Protecting against the inevitable
Last year, I briefly discussed Dropbox, which is a way to store your most important genealogy photos and documents on your computer, while automatically synchronizing with a folder up in "the cloud". The word "Cloud" makes it sound soft and fluffy, but the protection it gives you is strong as iron. They should call it "The Safe".
I am familiar with Dropbox but I presume that the other "cloud" systems are similar. This article is not to endorse one over the other, but merely to give you plenty to think about when it comes to backing up your most important genealogy data and being able to retrieve it.
There are few indisputable truths in life, but one of them is that your computer or hard drive is going to crash and you will lose your work. When I say "crash", I'm not talking about a "blue screen" or a temporary slow-down. I'm talking about a damaged hard drive that won't boot and won't rotate enough to retrieve your data using another computer. What do you do when your computer crashes and your data is lost? Besides crying, I mean.
Every computer has important files, both genealogical and not. Tax returns, resumes, spreadsheets and power points are stored on your computer along with the irreplaceable photos and documents you have acquired in your genealogical pursuits. There was a time, many years ago, where I would have suggested buying blank DVD or CD discs and make regular backup copies of your most important data. Later on, with the advent of portable USB drives, it was easier to keep a regular updated backup copy of most of your computer, without having to burn a lot of discs.
These are both still good backup methods. However, it is important to plan for the unthinkable. We are talking about your odds of being struck by lightning. (I sincerely hope none of my readers have actually been struck!) Your computer, as it gets older, will eventually wear down and the hard drive will crash. If you have your files backed up onto a CD, DVD or USB drive, you can go "phew" because at least the data is safe. Sometimes, however, the most recent files have not been backed up. But the vast majority of your work is secure, and you can load it all onto your new computer when you replace the old one. You got struck by lightning, and survived. Just because the computer hard drive crashes, there is no connection to the CD, DVD or USB drive. What are the odds that BOTH the hard drive and the backup will go bad at the same moment?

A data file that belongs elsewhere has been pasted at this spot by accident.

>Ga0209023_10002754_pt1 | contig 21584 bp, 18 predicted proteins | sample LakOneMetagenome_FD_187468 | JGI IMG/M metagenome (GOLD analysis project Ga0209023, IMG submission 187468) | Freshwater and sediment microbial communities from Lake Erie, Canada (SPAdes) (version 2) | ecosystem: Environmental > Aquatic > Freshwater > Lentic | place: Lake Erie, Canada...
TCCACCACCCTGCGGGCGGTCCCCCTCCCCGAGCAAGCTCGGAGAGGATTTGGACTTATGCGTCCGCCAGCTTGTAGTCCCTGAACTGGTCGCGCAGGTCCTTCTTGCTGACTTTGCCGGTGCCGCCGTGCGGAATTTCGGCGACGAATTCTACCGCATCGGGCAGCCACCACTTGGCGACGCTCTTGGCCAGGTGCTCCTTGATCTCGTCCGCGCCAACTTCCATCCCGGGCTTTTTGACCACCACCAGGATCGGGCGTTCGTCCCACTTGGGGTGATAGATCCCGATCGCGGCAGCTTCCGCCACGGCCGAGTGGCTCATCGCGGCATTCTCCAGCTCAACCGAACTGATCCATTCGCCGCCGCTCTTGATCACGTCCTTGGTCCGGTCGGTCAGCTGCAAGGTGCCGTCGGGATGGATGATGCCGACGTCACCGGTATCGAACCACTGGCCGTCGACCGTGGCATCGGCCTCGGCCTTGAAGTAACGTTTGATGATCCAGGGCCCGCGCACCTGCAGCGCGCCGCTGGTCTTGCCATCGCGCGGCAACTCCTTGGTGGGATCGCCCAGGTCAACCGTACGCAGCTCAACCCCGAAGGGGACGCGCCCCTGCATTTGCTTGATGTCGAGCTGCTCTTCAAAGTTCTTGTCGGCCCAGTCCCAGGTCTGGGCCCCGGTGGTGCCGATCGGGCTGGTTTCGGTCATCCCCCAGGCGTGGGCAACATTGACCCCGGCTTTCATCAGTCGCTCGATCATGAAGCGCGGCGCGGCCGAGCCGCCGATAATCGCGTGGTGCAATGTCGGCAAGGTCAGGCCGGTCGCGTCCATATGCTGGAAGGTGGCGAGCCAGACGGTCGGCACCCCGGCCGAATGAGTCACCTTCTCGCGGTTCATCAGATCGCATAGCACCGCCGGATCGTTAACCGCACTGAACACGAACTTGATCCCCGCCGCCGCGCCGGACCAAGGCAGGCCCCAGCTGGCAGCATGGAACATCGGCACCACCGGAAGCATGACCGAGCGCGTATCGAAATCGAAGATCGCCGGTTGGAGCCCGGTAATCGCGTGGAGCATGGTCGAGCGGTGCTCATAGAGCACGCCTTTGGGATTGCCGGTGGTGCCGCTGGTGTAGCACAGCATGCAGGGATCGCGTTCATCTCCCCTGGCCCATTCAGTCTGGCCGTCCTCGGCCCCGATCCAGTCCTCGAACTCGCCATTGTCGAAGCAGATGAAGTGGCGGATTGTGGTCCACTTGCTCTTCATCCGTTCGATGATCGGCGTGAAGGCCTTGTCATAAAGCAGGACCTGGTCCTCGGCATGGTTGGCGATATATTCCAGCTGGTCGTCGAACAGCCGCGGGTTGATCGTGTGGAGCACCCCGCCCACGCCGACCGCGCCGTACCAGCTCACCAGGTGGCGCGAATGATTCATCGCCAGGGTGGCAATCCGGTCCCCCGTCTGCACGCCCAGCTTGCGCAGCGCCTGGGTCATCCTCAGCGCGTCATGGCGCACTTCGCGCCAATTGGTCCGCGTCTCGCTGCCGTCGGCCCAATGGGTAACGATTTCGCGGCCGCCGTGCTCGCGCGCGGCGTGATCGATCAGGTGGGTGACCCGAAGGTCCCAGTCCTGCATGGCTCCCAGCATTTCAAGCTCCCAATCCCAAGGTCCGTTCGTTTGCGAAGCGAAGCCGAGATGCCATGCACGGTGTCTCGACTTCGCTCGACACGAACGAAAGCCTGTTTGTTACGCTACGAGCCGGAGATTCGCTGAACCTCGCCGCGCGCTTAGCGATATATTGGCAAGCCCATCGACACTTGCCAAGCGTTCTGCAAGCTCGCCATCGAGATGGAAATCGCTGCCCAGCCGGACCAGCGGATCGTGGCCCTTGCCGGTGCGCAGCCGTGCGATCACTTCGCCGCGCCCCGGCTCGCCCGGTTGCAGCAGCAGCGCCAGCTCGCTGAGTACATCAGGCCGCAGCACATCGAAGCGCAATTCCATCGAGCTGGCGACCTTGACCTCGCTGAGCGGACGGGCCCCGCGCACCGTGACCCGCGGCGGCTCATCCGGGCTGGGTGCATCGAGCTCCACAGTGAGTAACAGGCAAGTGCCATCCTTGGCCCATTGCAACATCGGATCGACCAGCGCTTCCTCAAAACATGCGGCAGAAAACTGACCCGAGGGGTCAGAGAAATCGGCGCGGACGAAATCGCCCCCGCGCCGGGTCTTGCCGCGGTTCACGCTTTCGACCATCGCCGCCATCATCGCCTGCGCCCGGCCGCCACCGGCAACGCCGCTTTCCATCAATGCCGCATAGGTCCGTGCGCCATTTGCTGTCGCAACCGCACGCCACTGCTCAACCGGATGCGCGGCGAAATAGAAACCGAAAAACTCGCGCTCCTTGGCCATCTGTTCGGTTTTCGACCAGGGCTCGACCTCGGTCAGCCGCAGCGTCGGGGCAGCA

Well, sadly, there is a chance for the backup to go bad as well. "How can that happen?" Unfortunately, lightning itself is the biggest cause for the simultaneous crash of both a hard drive and a USB backup drive. During major lightning storms, if the bolt hits a transformer that runs to your home, you may have the computer plugged in, and the USB drive connected to it, also plugged in. It is very easy for that bolt of lightning to destroy the computer, USB drive, your fridge, plasma TV and microwave, and maybe more. Those bad storms in June did a lot of damage this way.
Not to add to the litany of woe, but lightning is not the only way you can lose your data plus your backup at the same time. If a fire destroys all or part of your home, it is very likely that the computer and the USB drive are in the same room and can be destroyed at the same time. Given how many computer cables and electrical wires are near most computer systems, it is the most likely place for such a fire to start, and even if you quickly put the fire out, the heat alone might destroy both disk drives (and maybe melt CD or DVD backup copies as well.)